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Spotlights [Issue # 7 ]
Dave Douglas: Strange Liberation

By


Looking through a 1967 Martin Luther King, Jr. speech, Dave Douglas came across Dr. King’s remarks that called Americans “strange liberators” as seen through the eyes of the Vietnamese. Under a similar canopy of skewed perceptions of Americans from abroad, Douglas explores his emotions that have been offset by the policies, practices, and pursuits of the current administration.

To find this perturbing sense of freedom, Douglas returns with an all-star supporting cast featuring the bass work of James Genus, Clarence Penn on drums, the flexible Fender Rhodes of Uri Caine, the standout sax playing of Chris Potter, and this time, weaving in the added layer of Bill Frisell on guitar. Douglas says that tracks featuring Frisell are “written with him in mind.” “Bill forces us to play different,” says Douglas. “He helps to blend the group while adding another twist.”

Douglas’ Strange Liberation features a lot of freedom, but a freedom much different than “Free Jazz” where group members simply play in the moment. “As an American, these melodies represent an ambiguous and difficult time,” says Douglas. At present, he is particularly uncomfortable with America’s role around the world. This is not an album to comfort. Rather, it requires one to sink into the hypnotic textures supplied by the rhythm section and follow the stirring elocution of the horn players.

On Strange Liberation, there are crossroads that often lead to other crossroads. With so much unpredictability, the album feels like a journey on every listen. “Skeeter-ism” wants to strut into a medium-tempo swing, but playfully reverts back to open blues wanderings. “Seventeen” is reminiscent of Wayne Shorter’s “Paraphernalia.” “Rock of Billy” is a rockin’ swing that serves as a wakeup call in the fashion of Lee Morgan’s “Sidewinder.” It is no surprise that Douglas names an eclectic company of influences including: Igor Stravinsky, John Coltrane, Stevie Wonder, Joni Mitchell, Charles Mingus, and Bela Bartok.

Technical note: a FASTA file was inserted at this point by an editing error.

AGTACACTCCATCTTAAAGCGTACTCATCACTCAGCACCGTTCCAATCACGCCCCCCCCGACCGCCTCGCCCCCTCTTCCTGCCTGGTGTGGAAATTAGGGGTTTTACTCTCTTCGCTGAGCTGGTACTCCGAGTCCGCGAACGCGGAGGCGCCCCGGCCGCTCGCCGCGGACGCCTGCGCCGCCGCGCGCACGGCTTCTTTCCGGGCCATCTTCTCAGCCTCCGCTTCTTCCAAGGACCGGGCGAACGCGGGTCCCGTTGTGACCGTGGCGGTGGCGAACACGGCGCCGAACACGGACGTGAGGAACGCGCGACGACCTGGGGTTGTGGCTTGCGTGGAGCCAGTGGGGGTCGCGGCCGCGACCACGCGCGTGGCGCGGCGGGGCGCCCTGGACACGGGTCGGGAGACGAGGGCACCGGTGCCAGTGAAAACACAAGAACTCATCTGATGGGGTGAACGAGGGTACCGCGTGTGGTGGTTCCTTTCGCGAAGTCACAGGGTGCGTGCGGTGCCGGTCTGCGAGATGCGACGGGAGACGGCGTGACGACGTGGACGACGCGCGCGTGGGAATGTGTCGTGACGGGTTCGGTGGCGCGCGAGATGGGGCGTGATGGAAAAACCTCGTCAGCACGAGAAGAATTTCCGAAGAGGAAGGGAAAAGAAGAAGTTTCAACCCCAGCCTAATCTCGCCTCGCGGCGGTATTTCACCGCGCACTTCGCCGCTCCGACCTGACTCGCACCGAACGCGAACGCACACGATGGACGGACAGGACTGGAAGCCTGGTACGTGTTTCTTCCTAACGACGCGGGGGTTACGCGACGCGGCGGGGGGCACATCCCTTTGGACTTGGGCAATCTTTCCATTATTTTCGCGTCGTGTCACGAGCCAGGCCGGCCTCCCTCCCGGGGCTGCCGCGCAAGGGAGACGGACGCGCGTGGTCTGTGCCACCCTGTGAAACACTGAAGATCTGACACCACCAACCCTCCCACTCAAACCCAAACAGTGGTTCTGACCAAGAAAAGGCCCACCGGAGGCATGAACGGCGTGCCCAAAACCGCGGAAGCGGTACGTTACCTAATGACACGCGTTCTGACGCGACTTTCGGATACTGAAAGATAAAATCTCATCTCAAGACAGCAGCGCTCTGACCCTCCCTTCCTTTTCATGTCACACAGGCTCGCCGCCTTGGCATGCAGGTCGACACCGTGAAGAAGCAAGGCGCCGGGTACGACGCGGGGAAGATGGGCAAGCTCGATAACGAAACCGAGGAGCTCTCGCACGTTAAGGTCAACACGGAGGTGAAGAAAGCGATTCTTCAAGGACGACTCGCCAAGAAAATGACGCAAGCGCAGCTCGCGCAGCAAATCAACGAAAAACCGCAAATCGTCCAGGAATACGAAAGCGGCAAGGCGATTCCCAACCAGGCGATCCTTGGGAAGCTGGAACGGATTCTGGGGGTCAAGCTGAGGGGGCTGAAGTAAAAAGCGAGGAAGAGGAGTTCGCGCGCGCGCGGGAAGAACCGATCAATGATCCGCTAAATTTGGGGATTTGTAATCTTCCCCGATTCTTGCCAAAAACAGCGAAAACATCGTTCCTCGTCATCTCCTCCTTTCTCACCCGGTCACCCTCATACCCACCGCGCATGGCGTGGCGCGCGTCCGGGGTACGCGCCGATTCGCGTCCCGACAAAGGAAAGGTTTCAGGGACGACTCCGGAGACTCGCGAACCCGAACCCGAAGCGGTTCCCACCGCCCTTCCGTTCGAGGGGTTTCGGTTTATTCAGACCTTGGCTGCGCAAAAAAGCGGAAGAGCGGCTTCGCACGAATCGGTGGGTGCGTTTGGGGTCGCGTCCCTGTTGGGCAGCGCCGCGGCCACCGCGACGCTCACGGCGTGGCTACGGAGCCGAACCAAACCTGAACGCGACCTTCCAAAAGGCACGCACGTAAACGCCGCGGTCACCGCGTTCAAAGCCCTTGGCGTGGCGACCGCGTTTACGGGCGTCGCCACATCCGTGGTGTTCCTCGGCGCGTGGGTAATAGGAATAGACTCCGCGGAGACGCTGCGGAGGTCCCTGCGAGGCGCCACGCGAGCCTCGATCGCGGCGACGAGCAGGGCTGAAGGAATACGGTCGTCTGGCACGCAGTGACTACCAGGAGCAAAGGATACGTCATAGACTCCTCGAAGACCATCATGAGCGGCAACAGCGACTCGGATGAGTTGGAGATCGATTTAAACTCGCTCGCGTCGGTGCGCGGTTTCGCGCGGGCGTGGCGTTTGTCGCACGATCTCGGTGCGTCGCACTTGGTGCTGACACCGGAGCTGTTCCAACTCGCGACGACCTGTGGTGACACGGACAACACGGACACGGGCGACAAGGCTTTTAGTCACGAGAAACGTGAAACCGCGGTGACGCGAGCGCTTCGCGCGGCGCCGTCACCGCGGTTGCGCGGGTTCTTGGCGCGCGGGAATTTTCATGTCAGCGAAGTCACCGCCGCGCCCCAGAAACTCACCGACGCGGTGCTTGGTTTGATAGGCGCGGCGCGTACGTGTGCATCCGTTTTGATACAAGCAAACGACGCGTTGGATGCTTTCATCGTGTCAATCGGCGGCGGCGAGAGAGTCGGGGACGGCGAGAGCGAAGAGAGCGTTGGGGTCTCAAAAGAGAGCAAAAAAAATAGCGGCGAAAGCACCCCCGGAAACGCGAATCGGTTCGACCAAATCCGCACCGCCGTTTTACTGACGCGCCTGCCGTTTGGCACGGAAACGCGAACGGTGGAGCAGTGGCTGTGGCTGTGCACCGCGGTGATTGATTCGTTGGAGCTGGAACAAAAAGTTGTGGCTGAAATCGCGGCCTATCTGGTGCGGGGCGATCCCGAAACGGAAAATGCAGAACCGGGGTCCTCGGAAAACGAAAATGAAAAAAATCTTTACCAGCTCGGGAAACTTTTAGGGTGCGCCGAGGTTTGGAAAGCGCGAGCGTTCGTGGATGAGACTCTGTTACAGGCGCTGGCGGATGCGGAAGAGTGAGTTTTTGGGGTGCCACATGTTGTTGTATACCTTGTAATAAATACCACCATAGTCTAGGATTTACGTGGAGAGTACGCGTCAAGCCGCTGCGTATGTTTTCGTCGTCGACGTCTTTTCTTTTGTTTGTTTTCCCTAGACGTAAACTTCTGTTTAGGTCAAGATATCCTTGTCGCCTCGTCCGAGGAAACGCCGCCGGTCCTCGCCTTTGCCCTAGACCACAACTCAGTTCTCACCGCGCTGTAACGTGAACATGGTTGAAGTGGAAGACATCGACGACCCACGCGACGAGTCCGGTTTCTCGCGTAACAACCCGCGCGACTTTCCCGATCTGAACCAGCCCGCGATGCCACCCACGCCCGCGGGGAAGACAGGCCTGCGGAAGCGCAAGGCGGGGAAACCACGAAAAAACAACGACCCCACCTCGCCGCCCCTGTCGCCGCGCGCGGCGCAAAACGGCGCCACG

This album joins the ethereal, the seductive, the thought provoking, the ill at ease, and the wholesome in a pocket of solar exploration. There is a bubble around every groove and Douglas has the solos burst through each one. Strange Liberation flaunts a vat of musical ideas and energy.

Douglas also strangely liberates in the way his tunes conclude. No ending chord leaves one settled. This group is bound by no formula. Their complex forms often sound as esoteric as the album’s concept. While Strange Liberation is not the most easily accessible Jazz in town, it harnesses some chic tangential playing with unrelenting drive provided by Genus and Penn.
Dave Douglas’ uneasy awareness of the times is reflected in his musical expression. Strange Liberation “depends on a ringing, sustained, fatter sound,” says Douglas. In playing beyond the obvious, Douglas’ Picasso-like pastorals and daring downbeats are sure to find you freed in an unexpected manner.


Strange Liberation
RCA

Strange Liberation Dave Douglas Strange Liberation


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